Don't know how much it'll bend til it breaks.

  7. #107
    Senior Member Bamboo's Avatar
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    I think that the best solution is to provide knowledge and support to people so they can set up safe water on their own if they are unable to pay for a commercial/centralized distribution or there isn't a tax base to support that. Or donate water in the short term...but teach them to fish rather than just give them fish.

    Safe drinking water is an enormous service to provide. I think it's fair to pay people for their expertise, design, and maintence of systems which if done right can assure you say, don't get cholera. *If* you can afford it, I absolutely think it's fair you pay for it. That's not a small thing, that's a truly enormous, beneficial service.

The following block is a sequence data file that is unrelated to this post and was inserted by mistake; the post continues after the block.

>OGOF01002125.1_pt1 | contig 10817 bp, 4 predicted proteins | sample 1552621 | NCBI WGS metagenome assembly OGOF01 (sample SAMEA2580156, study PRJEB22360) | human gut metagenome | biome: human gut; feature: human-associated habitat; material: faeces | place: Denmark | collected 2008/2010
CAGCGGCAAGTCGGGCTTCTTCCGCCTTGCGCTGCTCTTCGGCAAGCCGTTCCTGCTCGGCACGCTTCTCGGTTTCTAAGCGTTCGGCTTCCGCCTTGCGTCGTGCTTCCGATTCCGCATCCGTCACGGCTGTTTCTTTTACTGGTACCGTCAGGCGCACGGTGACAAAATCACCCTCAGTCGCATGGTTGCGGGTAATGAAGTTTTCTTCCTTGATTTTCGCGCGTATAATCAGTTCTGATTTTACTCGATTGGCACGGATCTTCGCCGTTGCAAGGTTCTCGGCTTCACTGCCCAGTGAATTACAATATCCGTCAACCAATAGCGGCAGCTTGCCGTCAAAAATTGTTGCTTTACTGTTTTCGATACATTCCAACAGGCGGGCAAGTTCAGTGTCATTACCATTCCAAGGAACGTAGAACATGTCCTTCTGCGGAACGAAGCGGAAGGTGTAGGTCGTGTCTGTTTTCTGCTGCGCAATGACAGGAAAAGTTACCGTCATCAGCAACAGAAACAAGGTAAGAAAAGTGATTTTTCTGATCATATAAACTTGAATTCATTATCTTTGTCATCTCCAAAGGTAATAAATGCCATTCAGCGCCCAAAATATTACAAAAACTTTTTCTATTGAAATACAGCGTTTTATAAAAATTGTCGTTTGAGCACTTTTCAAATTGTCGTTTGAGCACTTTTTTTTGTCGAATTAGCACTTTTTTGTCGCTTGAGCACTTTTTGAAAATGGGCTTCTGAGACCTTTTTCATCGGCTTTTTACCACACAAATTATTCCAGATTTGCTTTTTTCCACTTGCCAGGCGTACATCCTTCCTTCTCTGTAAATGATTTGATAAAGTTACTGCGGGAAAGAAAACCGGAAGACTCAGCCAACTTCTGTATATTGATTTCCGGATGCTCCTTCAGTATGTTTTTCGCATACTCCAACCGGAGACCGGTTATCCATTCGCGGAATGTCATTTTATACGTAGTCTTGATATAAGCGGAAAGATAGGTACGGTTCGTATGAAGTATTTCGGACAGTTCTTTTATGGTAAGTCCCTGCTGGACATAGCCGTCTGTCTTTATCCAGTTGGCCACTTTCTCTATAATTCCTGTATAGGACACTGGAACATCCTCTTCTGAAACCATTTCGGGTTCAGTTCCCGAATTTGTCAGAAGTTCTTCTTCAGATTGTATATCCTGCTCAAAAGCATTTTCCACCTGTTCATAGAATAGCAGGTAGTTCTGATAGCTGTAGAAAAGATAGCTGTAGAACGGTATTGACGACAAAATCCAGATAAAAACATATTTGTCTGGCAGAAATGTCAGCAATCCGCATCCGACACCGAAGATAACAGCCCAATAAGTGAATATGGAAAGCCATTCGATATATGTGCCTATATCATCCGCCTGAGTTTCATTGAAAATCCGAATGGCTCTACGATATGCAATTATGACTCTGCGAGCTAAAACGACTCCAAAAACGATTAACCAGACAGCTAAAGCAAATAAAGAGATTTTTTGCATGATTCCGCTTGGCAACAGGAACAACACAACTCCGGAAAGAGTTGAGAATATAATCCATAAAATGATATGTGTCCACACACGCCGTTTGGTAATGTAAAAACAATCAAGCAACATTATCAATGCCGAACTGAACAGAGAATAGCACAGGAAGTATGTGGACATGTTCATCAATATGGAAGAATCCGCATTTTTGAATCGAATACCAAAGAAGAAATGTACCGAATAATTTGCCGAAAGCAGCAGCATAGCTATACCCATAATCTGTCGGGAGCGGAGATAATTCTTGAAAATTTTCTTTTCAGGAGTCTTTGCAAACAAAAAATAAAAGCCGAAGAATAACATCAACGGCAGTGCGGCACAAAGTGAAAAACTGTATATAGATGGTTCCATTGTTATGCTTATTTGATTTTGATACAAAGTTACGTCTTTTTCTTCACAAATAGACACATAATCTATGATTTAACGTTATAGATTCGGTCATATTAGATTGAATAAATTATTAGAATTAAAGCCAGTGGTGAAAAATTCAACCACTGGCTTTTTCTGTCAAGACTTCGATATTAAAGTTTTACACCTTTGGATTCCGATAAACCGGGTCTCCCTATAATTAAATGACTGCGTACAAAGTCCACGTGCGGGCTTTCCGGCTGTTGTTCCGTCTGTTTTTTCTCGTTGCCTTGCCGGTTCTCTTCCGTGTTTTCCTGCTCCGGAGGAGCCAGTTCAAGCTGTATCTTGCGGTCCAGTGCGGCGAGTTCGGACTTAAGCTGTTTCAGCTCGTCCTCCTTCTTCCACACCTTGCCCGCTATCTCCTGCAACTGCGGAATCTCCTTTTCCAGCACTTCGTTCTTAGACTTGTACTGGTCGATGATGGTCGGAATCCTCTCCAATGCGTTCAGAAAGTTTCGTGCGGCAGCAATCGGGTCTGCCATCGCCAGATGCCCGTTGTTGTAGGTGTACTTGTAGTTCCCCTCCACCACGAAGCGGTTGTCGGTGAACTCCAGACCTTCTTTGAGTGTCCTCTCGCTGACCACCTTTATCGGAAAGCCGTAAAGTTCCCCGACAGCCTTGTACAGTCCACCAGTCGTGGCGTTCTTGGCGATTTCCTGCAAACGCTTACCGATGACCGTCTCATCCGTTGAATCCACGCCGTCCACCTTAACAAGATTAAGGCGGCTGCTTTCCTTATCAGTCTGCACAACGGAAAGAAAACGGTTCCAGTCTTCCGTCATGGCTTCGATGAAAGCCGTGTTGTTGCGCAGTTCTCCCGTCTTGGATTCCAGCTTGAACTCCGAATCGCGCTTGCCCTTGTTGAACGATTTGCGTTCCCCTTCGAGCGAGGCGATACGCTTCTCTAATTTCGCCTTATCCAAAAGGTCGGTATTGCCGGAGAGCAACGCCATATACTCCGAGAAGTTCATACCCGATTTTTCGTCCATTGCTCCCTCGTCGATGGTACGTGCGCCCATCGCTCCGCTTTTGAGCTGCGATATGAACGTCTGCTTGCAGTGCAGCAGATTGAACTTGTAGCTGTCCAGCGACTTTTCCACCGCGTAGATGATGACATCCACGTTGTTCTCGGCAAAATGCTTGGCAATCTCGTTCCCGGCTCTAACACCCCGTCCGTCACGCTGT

Don't know how much it'll bend til it breaks.

  8. #108
    Senior Member Bamboo's Avatar
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    Basically, this conversation takes on different tones depending on what group can't get water and if they are literally dying of thirst/getting massive infections or if paying for water is just hard. I doubt anyone in the US is literally dying of thirst unless there has been some sort of natural disaster.

    Or you're an illegal immigrant:
    http://www.time.com/time/nation/arti...016513,00.html
    Don't know how much it'll bend til it breaks.

  9. #109
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    so is the 90 some % of water inside this ceo a human right for him to keep or should it be liberated?
    "I'm not in this world to live up to your expectations and you're not in this world to live up to mine. "
    -Bruce Lee

  10. #110
    ndovjtjcaqidthi
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    Quote Originally Posted by Magic Poriferan View Post
    In absence of water, a person dies. If a person isn't allowed to say alive, all concepts of rights seem moot.
    Moot = "Debatable".

    Just pointing that out. I hate when people use the word "Moot" like that. Learn the definition!